This is Getting Muddy...
-Wednesday, May 8, 2019
When you are from a small state like Kentucky, you pay particular attention to things that are part of your cultural fabric. College basketball comes to mind, although my primary team is the University of Louisville, not the better-known program down the road in Lexington. UofL is not my alma mater but Columbia University isn’t a frequent participant in high level hoops competition and, you gotta go with your home town. Similarly, the Kentucky Derby is a big deal for any Kentuckian. I always watch the Derby, stand when the horses are brought on the track and the band plays “My Old Kentucky Home”, and enjoy the most exciting 2 minutes in sports.
This past week, I got to spend quality time with western state regulators and industry folks at the CREPC-WIRAB meeting in Salt Lake City. Meetings of NARUC are good, but most state regulatory bodies have a variety of industries to regulate from natural gas and electricity to taxis and other things of public interest. Consequently, it was great to have folks from all over the West discuss how the grid is going to manage so many challenges; from carbon policies in the coastal areas of the West to the changes in the generation mix all over the interconnection. This focus is the real benefit of CREPC-WIRAB – plus visiting beautiful Salt Lake isn’t bad either.
It was a strange week. A lot of travel, but it was all in the Eastern time zone – evident by the humidity in the air as Spring begins to arrive in the East. It began with a trip to Columbus, Ohio to present before the State Commissions in the PJM region on FTRs and then to Miami, FL to the WSPP meeting where I moderated a panel on the PG&E bankruptcy. Strange, but interesting.
Ch, ch, change…
-Wednesday, March 27, 2019
I was having lunch with a former colleague at FERC and took a moment to appreciate the changes in the Commission’s Northeast DC neighborhood. I can recall working there in the early 2000s and it was quite sketchy just a block or two away from FERC. This sprint, walking to lunch in the crisp Atlantic air, I took in the sight of all the new apartments and other buildings. When I passed a Gelato place across the street from a Whole Foods, I figured it was safe to say that part of DC had changed.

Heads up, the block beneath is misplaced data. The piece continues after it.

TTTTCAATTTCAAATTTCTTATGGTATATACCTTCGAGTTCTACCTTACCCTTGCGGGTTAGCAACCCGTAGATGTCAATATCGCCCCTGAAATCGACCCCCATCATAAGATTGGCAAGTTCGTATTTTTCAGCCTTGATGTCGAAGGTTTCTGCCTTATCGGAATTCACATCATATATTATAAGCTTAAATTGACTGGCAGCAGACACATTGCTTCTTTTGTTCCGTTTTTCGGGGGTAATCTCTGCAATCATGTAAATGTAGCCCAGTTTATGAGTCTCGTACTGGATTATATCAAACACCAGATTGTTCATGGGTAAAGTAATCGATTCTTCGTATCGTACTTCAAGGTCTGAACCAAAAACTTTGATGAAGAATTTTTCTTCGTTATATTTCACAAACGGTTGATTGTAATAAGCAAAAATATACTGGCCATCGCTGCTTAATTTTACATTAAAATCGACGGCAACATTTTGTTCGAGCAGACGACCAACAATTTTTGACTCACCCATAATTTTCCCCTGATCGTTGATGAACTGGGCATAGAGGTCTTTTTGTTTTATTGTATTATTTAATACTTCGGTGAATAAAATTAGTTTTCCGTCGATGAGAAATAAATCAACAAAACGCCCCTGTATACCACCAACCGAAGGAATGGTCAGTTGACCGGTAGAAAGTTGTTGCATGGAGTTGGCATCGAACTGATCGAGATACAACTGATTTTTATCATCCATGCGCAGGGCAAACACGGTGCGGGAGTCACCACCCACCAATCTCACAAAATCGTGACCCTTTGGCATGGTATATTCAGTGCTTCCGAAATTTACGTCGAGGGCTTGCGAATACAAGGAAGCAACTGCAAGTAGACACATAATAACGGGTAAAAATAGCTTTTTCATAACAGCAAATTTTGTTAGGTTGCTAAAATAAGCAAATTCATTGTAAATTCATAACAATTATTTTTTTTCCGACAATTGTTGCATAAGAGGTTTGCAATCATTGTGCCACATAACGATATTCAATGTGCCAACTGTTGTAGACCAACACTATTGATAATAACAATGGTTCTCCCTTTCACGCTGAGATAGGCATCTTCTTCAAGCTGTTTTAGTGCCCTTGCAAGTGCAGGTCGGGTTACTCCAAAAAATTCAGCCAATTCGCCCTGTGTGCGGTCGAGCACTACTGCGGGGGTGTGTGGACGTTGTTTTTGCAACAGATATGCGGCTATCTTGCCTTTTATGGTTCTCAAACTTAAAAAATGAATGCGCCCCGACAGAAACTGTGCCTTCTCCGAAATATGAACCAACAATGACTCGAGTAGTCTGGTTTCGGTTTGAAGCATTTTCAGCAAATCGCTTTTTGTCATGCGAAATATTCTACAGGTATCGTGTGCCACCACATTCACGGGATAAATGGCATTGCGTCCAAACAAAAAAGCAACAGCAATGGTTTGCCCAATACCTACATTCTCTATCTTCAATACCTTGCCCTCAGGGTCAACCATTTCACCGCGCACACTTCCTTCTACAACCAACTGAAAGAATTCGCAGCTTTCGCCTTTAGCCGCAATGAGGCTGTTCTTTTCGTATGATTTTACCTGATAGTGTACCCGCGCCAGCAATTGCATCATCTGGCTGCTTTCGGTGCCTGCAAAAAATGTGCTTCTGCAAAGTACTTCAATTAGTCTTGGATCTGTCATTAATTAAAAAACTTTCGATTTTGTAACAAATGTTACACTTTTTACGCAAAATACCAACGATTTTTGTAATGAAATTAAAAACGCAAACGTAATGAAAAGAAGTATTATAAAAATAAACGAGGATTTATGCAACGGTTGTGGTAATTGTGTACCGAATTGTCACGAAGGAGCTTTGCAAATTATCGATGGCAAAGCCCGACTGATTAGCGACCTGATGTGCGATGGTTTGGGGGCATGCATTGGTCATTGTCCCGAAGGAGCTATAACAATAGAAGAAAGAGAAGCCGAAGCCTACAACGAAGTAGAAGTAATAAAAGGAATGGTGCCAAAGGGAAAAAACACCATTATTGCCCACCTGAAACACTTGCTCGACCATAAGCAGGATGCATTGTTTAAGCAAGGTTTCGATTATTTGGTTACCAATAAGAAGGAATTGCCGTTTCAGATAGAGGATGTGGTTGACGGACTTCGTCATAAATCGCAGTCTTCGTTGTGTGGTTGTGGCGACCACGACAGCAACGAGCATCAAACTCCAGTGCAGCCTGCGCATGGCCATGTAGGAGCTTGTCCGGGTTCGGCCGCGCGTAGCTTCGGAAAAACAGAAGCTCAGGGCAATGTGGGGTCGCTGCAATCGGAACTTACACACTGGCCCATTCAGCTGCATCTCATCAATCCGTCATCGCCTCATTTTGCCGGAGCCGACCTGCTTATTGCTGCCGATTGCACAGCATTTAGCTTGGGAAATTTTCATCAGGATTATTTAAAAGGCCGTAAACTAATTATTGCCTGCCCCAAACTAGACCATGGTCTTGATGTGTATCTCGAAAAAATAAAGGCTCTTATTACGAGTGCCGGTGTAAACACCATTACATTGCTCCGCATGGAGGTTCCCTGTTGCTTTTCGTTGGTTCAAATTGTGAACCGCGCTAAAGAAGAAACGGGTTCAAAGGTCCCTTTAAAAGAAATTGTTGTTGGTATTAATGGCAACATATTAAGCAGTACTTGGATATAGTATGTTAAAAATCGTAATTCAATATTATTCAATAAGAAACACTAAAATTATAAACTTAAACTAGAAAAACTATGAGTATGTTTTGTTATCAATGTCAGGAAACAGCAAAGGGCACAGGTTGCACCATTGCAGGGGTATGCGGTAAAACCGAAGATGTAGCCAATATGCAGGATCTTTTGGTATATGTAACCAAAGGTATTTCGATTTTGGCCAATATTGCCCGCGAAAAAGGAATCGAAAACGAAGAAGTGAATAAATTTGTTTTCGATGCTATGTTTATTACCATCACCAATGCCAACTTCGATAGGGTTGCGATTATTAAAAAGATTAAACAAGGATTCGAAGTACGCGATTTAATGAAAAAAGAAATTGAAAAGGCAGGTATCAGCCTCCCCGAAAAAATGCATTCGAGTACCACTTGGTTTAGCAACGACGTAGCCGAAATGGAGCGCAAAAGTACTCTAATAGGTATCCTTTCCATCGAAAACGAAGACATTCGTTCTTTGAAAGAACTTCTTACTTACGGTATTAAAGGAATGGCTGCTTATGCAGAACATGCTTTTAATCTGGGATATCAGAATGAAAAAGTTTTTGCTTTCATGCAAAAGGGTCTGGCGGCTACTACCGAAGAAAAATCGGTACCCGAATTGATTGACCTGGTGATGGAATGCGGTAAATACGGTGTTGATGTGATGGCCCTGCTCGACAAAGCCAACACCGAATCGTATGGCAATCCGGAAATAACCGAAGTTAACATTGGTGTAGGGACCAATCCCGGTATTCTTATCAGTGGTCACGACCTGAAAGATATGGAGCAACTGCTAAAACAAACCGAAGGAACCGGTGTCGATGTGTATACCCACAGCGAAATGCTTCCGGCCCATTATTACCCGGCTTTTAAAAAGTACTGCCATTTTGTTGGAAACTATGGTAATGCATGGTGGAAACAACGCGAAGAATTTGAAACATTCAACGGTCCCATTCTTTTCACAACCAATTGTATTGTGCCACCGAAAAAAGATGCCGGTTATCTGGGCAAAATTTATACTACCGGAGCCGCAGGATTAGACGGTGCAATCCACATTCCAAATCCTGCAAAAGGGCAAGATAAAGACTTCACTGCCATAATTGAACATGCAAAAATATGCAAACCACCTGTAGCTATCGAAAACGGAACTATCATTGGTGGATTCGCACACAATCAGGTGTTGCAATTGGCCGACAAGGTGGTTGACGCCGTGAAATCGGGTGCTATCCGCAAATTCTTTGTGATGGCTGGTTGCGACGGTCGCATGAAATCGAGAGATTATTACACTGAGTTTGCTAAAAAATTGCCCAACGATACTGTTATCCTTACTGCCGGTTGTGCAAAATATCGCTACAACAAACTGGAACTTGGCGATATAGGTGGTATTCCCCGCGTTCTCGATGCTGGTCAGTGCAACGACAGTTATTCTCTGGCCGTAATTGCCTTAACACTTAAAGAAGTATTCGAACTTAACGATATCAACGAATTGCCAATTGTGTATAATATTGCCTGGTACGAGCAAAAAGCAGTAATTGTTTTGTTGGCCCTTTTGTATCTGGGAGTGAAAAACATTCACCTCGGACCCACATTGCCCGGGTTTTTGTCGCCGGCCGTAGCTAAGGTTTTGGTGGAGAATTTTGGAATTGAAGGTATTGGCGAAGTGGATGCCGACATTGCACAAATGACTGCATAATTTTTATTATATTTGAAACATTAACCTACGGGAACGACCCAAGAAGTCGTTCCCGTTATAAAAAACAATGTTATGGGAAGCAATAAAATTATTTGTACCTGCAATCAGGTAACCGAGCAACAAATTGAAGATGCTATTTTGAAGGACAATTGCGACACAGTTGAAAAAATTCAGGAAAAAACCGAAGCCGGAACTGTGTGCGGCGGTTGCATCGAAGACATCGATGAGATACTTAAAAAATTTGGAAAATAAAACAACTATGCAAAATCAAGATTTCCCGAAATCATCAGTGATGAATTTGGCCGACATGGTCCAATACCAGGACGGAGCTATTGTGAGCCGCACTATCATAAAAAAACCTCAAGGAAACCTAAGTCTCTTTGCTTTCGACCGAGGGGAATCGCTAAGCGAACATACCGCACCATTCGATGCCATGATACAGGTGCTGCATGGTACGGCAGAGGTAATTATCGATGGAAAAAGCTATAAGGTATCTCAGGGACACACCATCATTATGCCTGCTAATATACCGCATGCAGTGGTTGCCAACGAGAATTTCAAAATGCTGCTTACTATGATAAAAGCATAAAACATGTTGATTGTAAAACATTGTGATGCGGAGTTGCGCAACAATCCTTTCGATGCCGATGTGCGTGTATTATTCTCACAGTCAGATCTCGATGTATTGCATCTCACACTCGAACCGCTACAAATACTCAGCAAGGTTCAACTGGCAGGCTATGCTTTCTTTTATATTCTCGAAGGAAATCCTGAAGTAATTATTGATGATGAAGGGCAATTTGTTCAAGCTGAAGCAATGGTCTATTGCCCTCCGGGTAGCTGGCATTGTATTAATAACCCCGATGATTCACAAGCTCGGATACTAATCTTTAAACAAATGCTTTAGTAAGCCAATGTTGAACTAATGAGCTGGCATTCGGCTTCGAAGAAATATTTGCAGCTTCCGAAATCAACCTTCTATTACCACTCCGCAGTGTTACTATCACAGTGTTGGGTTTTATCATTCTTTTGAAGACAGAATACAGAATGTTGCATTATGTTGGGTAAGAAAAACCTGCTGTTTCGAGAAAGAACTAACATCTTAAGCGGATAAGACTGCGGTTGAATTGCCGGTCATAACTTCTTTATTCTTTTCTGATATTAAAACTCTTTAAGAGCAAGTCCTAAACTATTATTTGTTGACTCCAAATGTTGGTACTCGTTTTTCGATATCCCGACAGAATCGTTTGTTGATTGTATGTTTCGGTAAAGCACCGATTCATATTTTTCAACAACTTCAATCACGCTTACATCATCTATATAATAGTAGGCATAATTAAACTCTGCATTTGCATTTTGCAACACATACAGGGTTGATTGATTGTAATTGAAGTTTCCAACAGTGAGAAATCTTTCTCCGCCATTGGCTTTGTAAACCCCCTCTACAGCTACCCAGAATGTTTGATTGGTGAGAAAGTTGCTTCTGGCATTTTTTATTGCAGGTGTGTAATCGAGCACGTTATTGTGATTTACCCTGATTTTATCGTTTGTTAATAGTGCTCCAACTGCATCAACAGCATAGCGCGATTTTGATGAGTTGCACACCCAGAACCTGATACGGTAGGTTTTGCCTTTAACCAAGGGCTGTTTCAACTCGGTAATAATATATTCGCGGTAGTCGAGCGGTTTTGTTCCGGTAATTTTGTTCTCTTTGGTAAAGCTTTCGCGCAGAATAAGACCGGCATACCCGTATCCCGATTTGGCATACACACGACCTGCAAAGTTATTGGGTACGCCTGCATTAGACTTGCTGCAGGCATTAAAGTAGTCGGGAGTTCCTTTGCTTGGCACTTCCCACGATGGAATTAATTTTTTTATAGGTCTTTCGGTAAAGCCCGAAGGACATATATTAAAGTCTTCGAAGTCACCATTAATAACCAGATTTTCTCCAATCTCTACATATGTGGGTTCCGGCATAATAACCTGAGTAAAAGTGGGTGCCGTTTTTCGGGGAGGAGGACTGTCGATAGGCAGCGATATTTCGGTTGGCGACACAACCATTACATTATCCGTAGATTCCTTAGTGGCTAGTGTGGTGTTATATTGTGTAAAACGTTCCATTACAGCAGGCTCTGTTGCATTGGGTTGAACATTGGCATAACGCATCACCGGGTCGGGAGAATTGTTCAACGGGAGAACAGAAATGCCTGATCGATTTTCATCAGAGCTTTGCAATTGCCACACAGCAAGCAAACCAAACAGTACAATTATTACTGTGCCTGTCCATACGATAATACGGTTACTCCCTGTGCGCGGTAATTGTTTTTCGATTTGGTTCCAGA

When I began my tenure with WPTF last year, the outlook for market development in the West was bright. The CAISO had grown the Energy Imbalance Market (EIM) and looked like it could even change its governance to evolve from this incremental step into a true regional market. The folks in the Mountain West were set to join SPP. The PEAK Reliability Coordinator (RC) had joined PJM to offer a credible platform for the economical implementation of a regional market. That was soooo January 2018.
I was raised in Louisville, Kentucky. My father and mother were socially progressive for their time. One was never allowed to use a racial epithet. My father, a state Senator, sponsored or co-sponsored legislation to advance civil rights and the environment. When I went to Columbia University as an undergraduate, I had no problem adapting to the liberal social environment. New York City in the late 1970s and early 1980s was an exciting brew of cultures.
My wife and I attended a party Saturday night in Washington, DC. So, we used some credit card points to stay at a plush hotel near the White House. Over a leisurely breakfast, I read the weekend edition of The Financial Times – yes, I am that much of a geek. An article on the PG&E financial crisis and possible implications for financing “green” energy projects caught my attention. It suggests possible lessons, not just for California, but all states that wish to promote renewable power.
I frequently am reminded by my kids – and my CAISO Committee Chair, come to think of it – that I often “date” myself with my cultural references. Oops, I did it again with the above referenced lyrics from “Buffalo Springfield.” But these words come to mind as I contemplate the relentless evolution of carbon issues in states across the country and how they are dealt with in an economically efficient manner – or not.
My Faith is Shaken
-Thursday, November 29, 2018
“What the Hell?” … That was what I muttered after I was finished reading FERC’s Order in answer to the La Paloma complaint (EL18 177-000) about the California market for “Resource Adequacy” (RA). The reaction was not to the decision itself, but rather to the very sloppy and dismissive way the text of the Order treated the record on file. I’m used to not always agreeing with the decisions of the Commission – even when I was on staff there. What is so disappointing are the omissions and the cursory treatment of the record. If one had the money, I contend that this could lead to a challenge in Federal Court on purely procedural grounds. Or is the Commission counting on the fact that parties will just accept their writ?
I began to write last week intending to write about what the California Public Utilities Commission (CPUC) needs to do to ensure that the market is procuring sufficient “resource adequacy” (RA) capacity to ensure system reliability. However, the unfolding wild fire disaster made such commentary seem trivial at this point. There will be time to deal with the importance of RA and a recent FERC decision of dubious logic about the RA market, but not this week.